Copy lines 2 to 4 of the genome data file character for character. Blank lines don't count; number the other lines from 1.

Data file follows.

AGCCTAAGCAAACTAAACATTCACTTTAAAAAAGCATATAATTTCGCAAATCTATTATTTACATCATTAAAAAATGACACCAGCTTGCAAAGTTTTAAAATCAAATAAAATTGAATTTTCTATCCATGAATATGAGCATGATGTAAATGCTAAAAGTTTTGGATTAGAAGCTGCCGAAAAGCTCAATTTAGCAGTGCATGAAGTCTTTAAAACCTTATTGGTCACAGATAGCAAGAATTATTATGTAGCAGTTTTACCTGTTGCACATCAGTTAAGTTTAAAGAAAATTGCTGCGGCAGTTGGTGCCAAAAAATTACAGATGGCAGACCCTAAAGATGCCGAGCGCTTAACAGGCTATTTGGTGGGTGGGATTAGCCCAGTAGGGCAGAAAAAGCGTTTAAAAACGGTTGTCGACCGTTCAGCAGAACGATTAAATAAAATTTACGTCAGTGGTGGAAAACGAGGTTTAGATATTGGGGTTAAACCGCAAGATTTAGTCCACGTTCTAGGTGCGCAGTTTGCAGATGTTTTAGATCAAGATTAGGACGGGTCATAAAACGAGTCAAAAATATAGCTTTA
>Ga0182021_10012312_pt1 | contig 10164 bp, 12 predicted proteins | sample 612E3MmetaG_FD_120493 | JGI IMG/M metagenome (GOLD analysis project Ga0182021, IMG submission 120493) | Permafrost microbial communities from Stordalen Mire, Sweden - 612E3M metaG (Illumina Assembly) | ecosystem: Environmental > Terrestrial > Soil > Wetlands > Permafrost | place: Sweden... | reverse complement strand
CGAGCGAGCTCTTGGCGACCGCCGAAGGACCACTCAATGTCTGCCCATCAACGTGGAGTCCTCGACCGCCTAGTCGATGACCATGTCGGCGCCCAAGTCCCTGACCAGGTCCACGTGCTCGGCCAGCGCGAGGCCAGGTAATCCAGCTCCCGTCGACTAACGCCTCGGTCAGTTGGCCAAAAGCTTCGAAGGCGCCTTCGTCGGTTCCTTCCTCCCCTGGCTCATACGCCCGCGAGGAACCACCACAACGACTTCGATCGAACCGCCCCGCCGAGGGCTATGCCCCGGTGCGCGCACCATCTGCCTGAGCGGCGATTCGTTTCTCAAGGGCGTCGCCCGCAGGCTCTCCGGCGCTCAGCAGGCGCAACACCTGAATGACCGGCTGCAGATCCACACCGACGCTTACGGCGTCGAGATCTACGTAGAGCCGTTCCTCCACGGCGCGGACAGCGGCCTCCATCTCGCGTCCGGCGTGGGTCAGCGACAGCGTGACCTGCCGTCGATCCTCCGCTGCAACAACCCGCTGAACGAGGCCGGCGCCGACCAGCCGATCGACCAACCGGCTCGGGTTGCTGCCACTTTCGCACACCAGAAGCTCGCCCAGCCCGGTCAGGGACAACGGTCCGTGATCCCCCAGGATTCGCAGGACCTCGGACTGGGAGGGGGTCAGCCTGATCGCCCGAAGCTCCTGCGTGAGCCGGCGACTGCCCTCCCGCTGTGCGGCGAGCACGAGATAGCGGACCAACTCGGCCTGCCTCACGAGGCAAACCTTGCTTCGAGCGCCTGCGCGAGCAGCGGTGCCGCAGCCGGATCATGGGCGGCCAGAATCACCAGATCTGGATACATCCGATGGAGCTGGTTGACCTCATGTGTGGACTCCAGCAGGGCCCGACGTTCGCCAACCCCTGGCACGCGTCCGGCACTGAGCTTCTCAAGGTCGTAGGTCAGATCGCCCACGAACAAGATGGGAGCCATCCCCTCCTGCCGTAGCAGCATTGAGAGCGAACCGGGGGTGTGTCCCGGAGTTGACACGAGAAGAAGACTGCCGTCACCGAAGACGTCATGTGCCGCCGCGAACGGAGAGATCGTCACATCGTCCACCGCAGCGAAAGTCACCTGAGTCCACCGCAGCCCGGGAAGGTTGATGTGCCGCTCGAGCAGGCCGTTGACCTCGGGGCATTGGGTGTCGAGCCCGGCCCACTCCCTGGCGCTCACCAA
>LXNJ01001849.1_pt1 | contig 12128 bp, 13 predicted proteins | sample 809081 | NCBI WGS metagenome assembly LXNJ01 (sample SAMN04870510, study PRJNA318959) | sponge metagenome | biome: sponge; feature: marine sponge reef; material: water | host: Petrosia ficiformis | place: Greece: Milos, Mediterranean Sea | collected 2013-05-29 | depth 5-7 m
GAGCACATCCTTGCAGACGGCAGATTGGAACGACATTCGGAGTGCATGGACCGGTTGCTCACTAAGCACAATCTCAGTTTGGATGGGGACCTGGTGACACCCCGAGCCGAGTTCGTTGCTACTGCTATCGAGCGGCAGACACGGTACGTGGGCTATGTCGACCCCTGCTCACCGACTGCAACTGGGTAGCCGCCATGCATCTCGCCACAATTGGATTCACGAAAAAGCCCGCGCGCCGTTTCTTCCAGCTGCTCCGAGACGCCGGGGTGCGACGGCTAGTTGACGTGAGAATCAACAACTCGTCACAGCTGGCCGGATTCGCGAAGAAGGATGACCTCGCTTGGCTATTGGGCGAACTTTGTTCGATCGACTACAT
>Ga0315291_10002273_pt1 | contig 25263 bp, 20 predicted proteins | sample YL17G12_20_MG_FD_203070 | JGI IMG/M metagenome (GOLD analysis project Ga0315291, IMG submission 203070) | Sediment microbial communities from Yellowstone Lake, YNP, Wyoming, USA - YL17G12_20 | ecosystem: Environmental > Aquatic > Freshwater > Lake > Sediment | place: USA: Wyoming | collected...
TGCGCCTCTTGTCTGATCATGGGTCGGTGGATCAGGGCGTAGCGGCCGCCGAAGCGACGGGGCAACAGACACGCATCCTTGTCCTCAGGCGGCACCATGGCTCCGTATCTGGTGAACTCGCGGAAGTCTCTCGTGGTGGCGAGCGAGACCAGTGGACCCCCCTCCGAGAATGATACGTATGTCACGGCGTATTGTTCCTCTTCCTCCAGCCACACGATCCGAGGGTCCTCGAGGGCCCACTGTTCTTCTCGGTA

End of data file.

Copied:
>Ga0182021_10012312_pt1 | contig 10164 bp, 12 predicted proteins | sample 612E3MmetaG_FD_120493 | JGI IMG/M metagenome (GOLD analysis project Ga0182021, IMG submission 120493) | Permafrost microbial communities from Stordalen Mire, Sweden - 612E3M metaG (Illumina Assembly) | ecosystem: Environmental > Terrestrial > Soil > Wetlands > Permafrost | place: Sweden... | reverse complement strand
CGAGCGAGCTCTTGGCGACCGCCGAAGGACCACTCAATGTCTGCCCATCAACGTGGAGTCCTCGACCGCCTAGTCGATGACCATGTCGGCGCCCAAGTCCCTGACCAGGTCCACGTGCTCGGCCAGCGCGAGGCCAGGTAATCCAGCTCCCGTCGACTAACGCCTCGGTCAGTTGGCCAAAAGCTTCGAAGGCGCCTTCGTCGGTTCCTTCCTCCCCTGGCTCATACGCCCGCGAGGAACCACCACAACGACTTCGATCGAACCGCCCCGCCGAGGGCTATGCCCCGGTGCGCGCACCATCTGCCTGAGCGGCGATTCGTTTCTCAAGGGCGTCGCCCGCAGGCTCTCCGGCGCTCAGCAGGCGCAACACCTGAATGACCGGCTGCAGATCCACACCGACGCTTACGGCGTCGAGATCTACGTAGAGCCGTTCCTCCACGGCGCGGACAGCGGCCTCCATCTCGCGTCCGGCGTGGGTCAGCGACAGCGTGACCTGCCGTCGATCCTCCGCTGCAACAACCCGCTGAACGAGGCCGGCGCCGACCAGCCGATCGACCAACCGGCTCGGGTTGCTGCCACTTTCGCACACCAGAAGCTCGCCCAGCCCGGTCAGGGACAACGGTCCGTGATCCCCCAGGATTCGCAGGACCTCGGACTGGGAGGGGGTCAGCCTGATCGCCCGAAGCTCCTGCGTGAGCCGGCGACTGCCCTCCCGCTGTGCGGCGAGCACGAGATAGCGGACCAACTCGGCCTGCCTCACGAGGCAAACCTTGCTTCGAGCGCCTGCGCGAGCAGCGGTGCCGCAGCCGGATCATGGGCGGCCAGAATCACCAGATCTGGATACATCCGATGGAGCTGGTTGACCTCATGTGTGGACTCCAGCAGGGCCCGACGTTCGCCAACCCCTGGCACGCGTCCGGCACTGAGCTTCTCAAGGTCGTAGGTCAGATCGCCCACGAACAAGATGGGAGCCATCCCCTCCTGCCGTAGCAGCATTGAGAGCGAACCGGGGGTGTGTCCCGGAGTTGACACGAGAAGAAGACTGCCGTCACCGAAGACGTCATGTGCCGCCGCGAACGGAGAGATCGTCACATCGTCCACCGCAGCGAAAGTCACCTGAGTCCACCGCAGCCCGGGAAGGTTGATGTGCCGCTCGAGCAGGCCGTTGACCTCGGGGCATTGGGTGTCGAGCCCGGCCCACTCCCTGGCGCTCACCAA
>LXNJ01001849.1_pt1 | contig 12128 bp, 13 predicted proteins | sample 809081 | NCBI WGS metagenome assembly LXNJ01 (sample SAMN04870510, study PRJNA318959) | sponge metagenome | biome: sponge; feature: marine sponge reef; material: water | host: Petrosia ficiformis | place: Greece: Milos, Mediterranean Sea | collected 2013-05-29 | depth 5-7 m